My mother’s favorite phrase is guaranteed to lift my shoulders to my ears, tense up my neck, and make me clench my teeth.  “I could be dead by… (insert necessary time frame here).”

–We try to plan a visit to my brother’s family in the fall.  “But I could be dead by October.”

–I invite her to spend Mother’s Day with me in the city.  “But I could be dead by that weekend.”

–A friend invites her on a road trip to Nevada.  “Well, she wants to go in April, but I could be dead by April.”

Why is that the phrase I wish I could get some higher power to permanently ban from usage where my mother is concerned?  Well, because frankly, I don’t like to be reminded that there will be a day when she will be dead by…  I know it’s inevitable, I know it’s the way things are supposed to work, but really, who wants to think about that?

She gets mad at me every time I remind her she’s not allowed to say that to me, and tells me that I take everything she says too seriously.  I’m sure that’s true to some extent.  She is, after all, the person who could pronounce a death sentence over my social life for days, week, and months at a time for an 18-year period of my life… I learned to take what my mother said very seriously during those 18 years.  And I know that what she really means is, “yes, let’s make plans, but just know that things can change and don’t get mad at me if they do.”

Recently, though, I’ve had a new thought about the dreaded “dead by” phrase.  And I think it’s bothered me my whole life not just because every time she says it, an image conjures of a world without my mother in it, but because those words have always sounded like a reason not to do things… not to make plans or chase a dream.  Instead of hearing it the way she meant it, I heard, “why bother?”

As I worked on my pilot “Thin Air” and as I struggle through the outline for my latest, I’ve realized that’s the question that interests me most about all my characters.  Why bother?  Why would I bother to write them?  Why would you bother to watch them?  What is it that makes them say “to hell with that, buy the plane tickets and let’s make the plans”?  And what makes them shake their heads and say “why bother”?  Exploring those issues with my detectives in “Thin Air” and with the driven and yet incredibly vulnerable McKellar family in the “in progress” script has led to whole blocks of writing time spent self-debating why a son comes home to a father he no longer believes in and why a daughter can’t begin her future until she confronts the worst moment of her past.  It’s finding those answers that reminds me, I’d do this every day for the rest of my life, even if no one ever paid me (but really, someone should pay me!)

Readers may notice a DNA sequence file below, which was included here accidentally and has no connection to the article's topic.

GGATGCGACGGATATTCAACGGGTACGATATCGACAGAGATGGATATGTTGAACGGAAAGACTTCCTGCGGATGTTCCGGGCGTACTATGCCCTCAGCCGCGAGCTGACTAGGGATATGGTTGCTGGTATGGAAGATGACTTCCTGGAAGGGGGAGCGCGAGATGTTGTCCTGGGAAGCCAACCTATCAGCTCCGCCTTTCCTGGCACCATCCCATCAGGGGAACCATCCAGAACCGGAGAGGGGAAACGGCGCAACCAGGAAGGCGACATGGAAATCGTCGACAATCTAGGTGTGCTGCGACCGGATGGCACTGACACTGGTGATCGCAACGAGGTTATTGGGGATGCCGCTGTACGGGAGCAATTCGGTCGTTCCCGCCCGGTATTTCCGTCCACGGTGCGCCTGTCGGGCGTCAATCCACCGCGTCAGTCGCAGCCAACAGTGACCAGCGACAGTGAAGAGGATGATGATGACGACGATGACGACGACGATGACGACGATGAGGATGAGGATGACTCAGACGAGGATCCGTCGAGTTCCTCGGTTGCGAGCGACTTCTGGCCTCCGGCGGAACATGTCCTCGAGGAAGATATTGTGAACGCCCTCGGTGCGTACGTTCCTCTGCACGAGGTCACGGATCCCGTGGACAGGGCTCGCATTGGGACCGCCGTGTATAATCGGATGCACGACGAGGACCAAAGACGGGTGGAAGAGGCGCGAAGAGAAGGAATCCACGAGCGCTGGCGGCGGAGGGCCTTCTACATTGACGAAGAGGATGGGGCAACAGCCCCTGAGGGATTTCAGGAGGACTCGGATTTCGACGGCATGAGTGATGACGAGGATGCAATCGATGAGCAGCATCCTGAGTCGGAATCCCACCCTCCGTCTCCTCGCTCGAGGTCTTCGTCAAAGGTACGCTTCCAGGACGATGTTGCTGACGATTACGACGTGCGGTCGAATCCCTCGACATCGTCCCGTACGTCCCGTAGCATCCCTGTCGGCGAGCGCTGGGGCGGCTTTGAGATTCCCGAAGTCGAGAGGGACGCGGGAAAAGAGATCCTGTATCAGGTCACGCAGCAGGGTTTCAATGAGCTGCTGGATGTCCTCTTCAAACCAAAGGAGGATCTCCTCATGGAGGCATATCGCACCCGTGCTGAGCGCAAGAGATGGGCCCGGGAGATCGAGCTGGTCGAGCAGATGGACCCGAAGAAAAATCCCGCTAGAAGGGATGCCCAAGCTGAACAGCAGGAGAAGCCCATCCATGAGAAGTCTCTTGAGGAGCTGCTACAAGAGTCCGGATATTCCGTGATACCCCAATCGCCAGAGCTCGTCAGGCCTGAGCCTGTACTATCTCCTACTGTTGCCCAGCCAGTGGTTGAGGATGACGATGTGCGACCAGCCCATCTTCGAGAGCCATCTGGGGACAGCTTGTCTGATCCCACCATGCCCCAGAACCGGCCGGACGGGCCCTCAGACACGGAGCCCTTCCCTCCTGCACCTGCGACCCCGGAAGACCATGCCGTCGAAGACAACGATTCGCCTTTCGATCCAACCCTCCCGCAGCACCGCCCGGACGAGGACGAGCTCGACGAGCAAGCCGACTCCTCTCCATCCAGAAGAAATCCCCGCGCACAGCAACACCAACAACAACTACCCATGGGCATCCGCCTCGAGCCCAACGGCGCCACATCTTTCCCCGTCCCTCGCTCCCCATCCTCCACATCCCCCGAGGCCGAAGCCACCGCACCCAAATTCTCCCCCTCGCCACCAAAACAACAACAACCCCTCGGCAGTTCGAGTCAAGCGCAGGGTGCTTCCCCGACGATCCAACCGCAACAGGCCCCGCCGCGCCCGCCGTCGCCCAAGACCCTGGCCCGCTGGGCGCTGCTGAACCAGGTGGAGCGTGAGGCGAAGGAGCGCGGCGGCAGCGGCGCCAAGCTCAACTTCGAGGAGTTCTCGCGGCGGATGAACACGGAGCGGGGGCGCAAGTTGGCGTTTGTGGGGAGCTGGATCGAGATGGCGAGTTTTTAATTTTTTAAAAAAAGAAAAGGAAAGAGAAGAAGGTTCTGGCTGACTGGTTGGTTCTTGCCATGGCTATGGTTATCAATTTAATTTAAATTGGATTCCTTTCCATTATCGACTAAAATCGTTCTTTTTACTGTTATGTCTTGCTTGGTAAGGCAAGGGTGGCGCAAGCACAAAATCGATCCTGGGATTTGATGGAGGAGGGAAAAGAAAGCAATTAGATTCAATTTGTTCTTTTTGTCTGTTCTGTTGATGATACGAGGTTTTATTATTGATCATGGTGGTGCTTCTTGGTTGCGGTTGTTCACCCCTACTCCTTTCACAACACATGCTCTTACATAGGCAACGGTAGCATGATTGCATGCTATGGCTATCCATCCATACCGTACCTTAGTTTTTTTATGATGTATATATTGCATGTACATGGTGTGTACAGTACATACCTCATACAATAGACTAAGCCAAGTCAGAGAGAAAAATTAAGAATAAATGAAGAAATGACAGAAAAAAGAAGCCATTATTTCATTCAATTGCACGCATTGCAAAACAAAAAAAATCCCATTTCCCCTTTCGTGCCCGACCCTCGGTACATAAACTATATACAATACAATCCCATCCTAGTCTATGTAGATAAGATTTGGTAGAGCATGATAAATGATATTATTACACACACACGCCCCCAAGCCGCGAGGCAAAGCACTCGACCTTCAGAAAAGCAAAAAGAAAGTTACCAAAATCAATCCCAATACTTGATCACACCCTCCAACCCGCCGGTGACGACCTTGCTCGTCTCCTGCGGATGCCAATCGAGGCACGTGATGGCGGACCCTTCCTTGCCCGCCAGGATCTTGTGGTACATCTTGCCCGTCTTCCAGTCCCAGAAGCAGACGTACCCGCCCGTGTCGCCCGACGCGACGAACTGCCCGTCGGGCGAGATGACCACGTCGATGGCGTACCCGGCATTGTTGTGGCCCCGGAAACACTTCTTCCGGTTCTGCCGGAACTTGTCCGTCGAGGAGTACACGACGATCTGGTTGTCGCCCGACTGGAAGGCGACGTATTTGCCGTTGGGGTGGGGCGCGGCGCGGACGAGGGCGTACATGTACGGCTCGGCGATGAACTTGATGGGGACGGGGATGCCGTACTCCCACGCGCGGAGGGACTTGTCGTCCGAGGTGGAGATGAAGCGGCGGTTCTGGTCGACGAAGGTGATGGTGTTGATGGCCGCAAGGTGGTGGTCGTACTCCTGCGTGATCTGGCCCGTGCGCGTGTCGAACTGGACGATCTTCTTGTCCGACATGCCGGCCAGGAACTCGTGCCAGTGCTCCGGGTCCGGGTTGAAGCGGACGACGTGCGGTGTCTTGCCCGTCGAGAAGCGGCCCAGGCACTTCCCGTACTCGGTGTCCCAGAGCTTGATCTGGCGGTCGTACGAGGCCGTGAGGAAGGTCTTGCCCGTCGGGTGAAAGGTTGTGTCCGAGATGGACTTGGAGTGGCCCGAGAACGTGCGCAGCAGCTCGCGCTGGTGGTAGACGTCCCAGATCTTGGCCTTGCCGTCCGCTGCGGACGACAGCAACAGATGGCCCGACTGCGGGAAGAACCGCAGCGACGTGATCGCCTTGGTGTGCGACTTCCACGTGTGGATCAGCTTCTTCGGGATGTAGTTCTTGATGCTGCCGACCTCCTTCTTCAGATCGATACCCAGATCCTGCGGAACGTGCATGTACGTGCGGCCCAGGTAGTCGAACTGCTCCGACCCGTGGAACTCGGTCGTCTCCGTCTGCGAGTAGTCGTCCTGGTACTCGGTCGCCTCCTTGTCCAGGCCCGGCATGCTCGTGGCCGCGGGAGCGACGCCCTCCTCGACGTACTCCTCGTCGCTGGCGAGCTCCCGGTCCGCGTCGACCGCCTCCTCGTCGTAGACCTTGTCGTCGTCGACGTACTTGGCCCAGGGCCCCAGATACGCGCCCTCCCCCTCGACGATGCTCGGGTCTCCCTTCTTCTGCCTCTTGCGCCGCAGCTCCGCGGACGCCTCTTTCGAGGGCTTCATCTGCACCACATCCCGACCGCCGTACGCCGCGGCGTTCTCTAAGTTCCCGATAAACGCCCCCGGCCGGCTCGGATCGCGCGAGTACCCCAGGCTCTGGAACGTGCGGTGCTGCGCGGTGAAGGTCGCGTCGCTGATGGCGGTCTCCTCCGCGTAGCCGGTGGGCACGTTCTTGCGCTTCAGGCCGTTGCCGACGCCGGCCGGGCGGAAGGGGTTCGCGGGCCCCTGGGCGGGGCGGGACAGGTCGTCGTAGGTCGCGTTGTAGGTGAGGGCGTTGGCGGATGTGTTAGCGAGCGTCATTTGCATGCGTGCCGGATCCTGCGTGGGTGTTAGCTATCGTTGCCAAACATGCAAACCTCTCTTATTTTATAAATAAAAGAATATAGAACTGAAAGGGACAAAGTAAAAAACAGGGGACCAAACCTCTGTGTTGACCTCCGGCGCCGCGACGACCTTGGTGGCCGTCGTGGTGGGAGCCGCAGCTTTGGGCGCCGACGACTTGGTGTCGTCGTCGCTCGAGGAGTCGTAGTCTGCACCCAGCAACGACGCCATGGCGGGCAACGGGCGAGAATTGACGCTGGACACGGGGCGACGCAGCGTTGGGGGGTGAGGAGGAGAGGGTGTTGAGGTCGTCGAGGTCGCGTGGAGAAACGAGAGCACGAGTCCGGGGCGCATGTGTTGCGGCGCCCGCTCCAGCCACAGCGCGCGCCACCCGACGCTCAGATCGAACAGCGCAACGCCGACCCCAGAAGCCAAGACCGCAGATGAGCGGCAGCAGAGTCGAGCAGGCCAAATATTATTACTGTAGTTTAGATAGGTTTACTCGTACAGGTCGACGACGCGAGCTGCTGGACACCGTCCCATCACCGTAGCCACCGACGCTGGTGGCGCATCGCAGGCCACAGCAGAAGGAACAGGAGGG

As it turns out, for all my moaning and groaning about it, even when my mom says IT, she usually gives in and makes the plans.  Oh, there’s a lot of bitching and me having to plead and sometimes get a little snippy, but we usually end up on the plane to my brother’s, or she comes to the big city for a week of shopping and running around crazy with yours truly, or she accepts her friend’s invitation and goes on the road trip, which leads to her annoyance when I tell her to remember to call when she gets where she’s going (Since when do I have to call you?  I am the mama here).

Because sure… things can change, plans can blow up, and the risks… oh, torturous!  Technically, she’s right.  She could… we all could be dead by… but making the plans… making the plans means we hope we’ll still be here… which is why I like to think she always ends up making them.

And you know what she never says it about?  She never says it about the day she gets to see “written by Niceole Levy” on her TV screen.  She has definite plans to be here for that.  And I’m plotting away at this laptop, doing my best to deliver.

 Let’s make the plans!